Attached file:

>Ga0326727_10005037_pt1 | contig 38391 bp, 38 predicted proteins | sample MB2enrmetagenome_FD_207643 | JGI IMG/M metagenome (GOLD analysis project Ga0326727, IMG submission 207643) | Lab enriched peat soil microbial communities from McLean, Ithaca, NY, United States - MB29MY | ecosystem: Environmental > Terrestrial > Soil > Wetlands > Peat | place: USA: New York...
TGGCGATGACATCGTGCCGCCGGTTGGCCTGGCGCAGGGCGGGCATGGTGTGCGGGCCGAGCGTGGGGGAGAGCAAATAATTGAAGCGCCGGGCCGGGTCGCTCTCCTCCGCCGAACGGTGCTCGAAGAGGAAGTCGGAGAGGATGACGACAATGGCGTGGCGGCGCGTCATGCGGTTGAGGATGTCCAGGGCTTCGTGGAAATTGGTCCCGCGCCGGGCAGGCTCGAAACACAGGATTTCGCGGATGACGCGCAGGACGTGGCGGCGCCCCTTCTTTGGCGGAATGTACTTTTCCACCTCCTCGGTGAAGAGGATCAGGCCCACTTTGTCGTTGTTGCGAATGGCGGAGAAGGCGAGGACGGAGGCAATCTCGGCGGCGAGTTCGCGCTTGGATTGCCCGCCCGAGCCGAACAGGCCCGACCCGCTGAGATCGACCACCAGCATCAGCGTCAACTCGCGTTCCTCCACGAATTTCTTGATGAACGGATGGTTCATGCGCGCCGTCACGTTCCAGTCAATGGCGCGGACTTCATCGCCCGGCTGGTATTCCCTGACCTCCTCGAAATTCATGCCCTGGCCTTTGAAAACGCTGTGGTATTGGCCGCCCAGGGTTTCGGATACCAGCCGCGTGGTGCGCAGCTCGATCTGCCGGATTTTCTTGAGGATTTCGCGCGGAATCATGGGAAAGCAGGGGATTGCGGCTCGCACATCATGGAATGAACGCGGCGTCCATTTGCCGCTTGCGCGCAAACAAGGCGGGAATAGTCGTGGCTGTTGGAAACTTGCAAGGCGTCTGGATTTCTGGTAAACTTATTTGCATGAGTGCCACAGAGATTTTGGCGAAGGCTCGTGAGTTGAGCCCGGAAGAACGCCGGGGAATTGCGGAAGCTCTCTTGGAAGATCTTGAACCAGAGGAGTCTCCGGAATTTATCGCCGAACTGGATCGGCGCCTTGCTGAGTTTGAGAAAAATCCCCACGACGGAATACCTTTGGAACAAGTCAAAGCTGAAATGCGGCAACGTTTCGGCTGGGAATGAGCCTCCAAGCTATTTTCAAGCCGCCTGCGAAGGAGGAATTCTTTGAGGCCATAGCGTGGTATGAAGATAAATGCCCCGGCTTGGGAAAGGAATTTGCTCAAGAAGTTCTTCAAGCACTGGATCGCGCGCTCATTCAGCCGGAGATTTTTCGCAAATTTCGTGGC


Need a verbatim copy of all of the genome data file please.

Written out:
>Ga0326727_10005037_pt1 | contig 38391 bp, 38 predicted proteins | sample MB2enrmetagenome_FD_207643 | JGI IMG/M metagenome (GOLD analysis project Ga0326727, IMG submission 207643) | Lab enriched peat soil microbial communities from McLean, Ithaca, NY, United States - MB29MY | ecosystem: Environmental > Terrestrial > Soil > Wetlands > Peat | place: USA: New York...
TGGCGATGACATCGTGCCGCCGGTTGGCCTGGCGCAGGGCGGGCATGGTGTGCGGGCCGAGCGTGGGGGAGAGCAAATAATTGAAGCGCCGGGCCGGGTCGCTCTCCTCCGCCGAACGGTGCTCGAAGAGGAAGTCGGAGAGGATGACGACAATGGCGTGGCGGCGCGTCATGCGGTTGAGGATGTCCAGGGCTTCGTGGAAATTGGTCCCGCGCCGGGCAGGCTCGAAACACAGGATTTCGCGGATGACGCGCAGGACGTGGCGGCGCCCCTTCTTTGGCGGAATGTACTTTTCCACCTCCTCGGTGAAGAGGATCAGGCCCACTTTGTCGTTGTTGCGAATGGCGGAGAAGGCGAGGACGGAGGCAATCTCGGCGGCGAGTTCGCGCTTGGATTGCCCGCCCGAGCCGAACAGGCCCGACCCGCTGAGATCGACCACCAGCATCAGCGTCAACTCGCGTTCCTCCACGAATTTCTTGATGAACGGATGGTTCATGCGCGCCGTCACGTTCCAGTCAATGGCGCGGACTTCATCGCCCGGCTGGTATTCCCTGACCTCCTCGAAATTCATGCCCTGGCCTTTGAAAACGCTGTGGTATTGGCCGCCCAGGGTTTCGGATACCAGCCGCGTGGTGCGCAGCTCGATCTGCCGGATTTTCTTGAGGATTTCGCGCGGAATCATGGGAAAGCAGGGGATTGCGGCTCGCACATCATGGAATGAACGCGGCGTCCATTTGCCGCTTGCGCGCAAACAAGGCGGGAATAGTCGTGGCTGTTGGAAACTTGCAAGGCGTCTGGATTTCTGGTAAACTTATTTGCATGAGTGCCACAGAGATTTTGGCGAAGGCTCGTGAGTTGAGCCCGGAAGAACGCCGGGGAATTGCGGAAGCTCTCTTGGAAGATCTTGAACCAGAGGAGTCTCCGGAATTTATCGCCGAACTGGATCGGCGCCTTGCTGAGTTTGAGAAAAATCCCCACGACGGAATACCTTTGGAACAAGTCAAAGCTGAAATGCGGCAACGTTTCGGCTGGGAATGAGCCTCCAAGCTATTTTCAAGCCGCCTGCGAAGGAGGAATTCTTTGAGGCCATAGCGTGGTATGAAGATAAATGCCCCGGCTTGGGAAAGGAATTTGCTCAAGAAGTTCTTCAAGCACTGGATCGCGCGCTCATTCAGCCGGAGATTTTTCGCAAATTTCGTGGC